University of Utah chemists are refining a method for combing a person's genome in search of DNA damage that leads to mutations and disease. Professors Henry White and Cythnia Burrows are building on the so-called nanopore technique of sequencing DNA in which strands of genetic material are passed through a molecule-sized path, a protein known as a "nanopore."
"My interest in not just sequencing the A, T, C and G [letters corresponding to the basic molecules of DNA] but changes that happen on those bases from mutations," said Burrows. "A certain amount is OK because it gets fixed. That damage is ultimately where disease is caused, especially age-related diseases like cancer."
White, who chairs the U. chemistry department, and Burrows describe their method in a string of recent studies, including one published this week in the prestigious Proceedings of the National Academy of Sciences.
Strands of DNA are made of "nucleotide bases," the building blocks of nucleic acids. Some stretches of DNA strands are genes, which serve as codes that are translated into proteins.
The new mutation-hunting method looks for places where a base is missing known as an "abasic site" one of the most frequent lesions in the 3 billion-letter human genome. Such DNA damage happens 18,000 times a day in a typical human cell from exposure to countless irritants, such as sunlight, car exhaust and fast food.
"Over the course of a lifetime not every piece of damage gets repaired. You accumulate those over a lifetime. At some point you have a higher likelihood of one of these disease-causing mutations cropping up," Burrows said. Besides various cancers, other diseases arising from DNA damage include Huntington's and atherosclerosis.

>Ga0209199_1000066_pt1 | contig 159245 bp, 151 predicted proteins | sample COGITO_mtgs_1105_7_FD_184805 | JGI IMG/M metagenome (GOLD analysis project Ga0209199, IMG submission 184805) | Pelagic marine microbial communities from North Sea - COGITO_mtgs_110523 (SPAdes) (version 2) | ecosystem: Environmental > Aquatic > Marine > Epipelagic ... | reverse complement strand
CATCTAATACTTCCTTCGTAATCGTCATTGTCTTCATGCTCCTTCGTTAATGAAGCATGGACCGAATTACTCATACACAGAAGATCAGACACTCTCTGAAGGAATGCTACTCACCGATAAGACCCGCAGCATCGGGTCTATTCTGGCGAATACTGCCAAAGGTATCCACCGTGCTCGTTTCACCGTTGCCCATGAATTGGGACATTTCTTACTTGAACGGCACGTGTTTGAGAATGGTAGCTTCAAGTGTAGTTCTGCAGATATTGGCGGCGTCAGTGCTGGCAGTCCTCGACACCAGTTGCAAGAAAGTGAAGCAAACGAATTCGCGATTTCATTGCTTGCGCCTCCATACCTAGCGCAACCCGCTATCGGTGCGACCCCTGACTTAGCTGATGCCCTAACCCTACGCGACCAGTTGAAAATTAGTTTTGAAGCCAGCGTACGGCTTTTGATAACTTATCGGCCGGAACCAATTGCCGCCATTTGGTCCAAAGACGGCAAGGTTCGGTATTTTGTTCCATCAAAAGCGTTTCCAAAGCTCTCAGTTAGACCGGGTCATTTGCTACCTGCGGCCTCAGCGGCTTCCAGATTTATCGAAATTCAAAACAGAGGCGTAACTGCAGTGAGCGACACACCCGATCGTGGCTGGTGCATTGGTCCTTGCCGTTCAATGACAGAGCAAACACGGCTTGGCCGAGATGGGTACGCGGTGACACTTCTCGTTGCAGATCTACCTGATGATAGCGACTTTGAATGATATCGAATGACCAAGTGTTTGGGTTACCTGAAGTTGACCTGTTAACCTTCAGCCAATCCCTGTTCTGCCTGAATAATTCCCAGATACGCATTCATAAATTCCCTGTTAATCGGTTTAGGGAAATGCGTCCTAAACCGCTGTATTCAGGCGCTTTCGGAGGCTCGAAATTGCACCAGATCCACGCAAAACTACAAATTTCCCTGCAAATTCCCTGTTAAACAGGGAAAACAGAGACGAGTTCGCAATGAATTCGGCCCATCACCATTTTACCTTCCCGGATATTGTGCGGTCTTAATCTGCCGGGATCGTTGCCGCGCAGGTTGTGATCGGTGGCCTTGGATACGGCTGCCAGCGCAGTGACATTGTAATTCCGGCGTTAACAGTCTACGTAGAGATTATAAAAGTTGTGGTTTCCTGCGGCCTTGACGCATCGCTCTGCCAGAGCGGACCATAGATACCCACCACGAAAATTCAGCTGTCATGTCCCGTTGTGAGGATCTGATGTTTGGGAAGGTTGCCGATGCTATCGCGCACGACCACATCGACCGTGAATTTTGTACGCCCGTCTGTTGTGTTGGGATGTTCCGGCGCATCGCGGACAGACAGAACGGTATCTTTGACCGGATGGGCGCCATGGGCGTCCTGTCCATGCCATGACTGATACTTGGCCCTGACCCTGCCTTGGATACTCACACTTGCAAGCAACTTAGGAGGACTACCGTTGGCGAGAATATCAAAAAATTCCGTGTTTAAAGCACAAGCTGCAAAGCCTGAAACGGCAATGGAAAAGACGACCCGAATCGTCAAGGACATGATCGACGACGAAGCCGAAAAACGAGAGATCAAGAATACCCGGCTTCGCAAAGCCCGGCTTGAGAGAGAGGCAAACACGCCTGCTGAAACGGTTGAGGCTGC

The cost of sequencing a person's genome will soon drop to less than $1,000 and become commonplace, allowing patients greater access to their genetic predisposition to disease and responsiveness to particular treatments. It currently costs about $10,000 and takes at least a week.
Burrow and White's team adapted the nanopore sequencing technique so that it locates damage with the help of electrically charged saline-like liquids. Their method measures changes in the electrical signal as the DNA passes through the nanopore, like thread passing through the eye of a needle.
"It's not hard to detect damage. It's hard to detect where the damage occurs," White said. "We are reading the signal as a function of time. Image there is a kink in the thread. You see a signal for this kink. The time where the signal appears correlates with its position."
The team tested the technique on short strands of synthesized DNA, the longest of which was 100 bases, and has been able to identify one or two damaged sites. The team knew exactly where the damaged sites were and could locate them to within five to 10 bases.
"It's important to know how a damaged base leads to a mutation because that is the first step in a disease occurring. Right now, we can see the damaged site and tell approximately where it is within the piece of DNA we're analyzing," White said. "It's going to get better in a year. We'll get it to one base."
Better precision could be achieved by slowing the DNA's movement through the nanopore, White said, so researchers tried increasing the viscosity of the liquid. But that dampened the already faint electrical signal.
"We've still got to do a lot of research and come up with ways of improving this," White said. "It's a very promising and new way of doing it."
The U. is seeking a patent on the technique. Co-authors on the PNAS study are doctoral candidate Na An and Aaron Fleming, a postdoctoral research associate. The National Institutes of Health funded the study.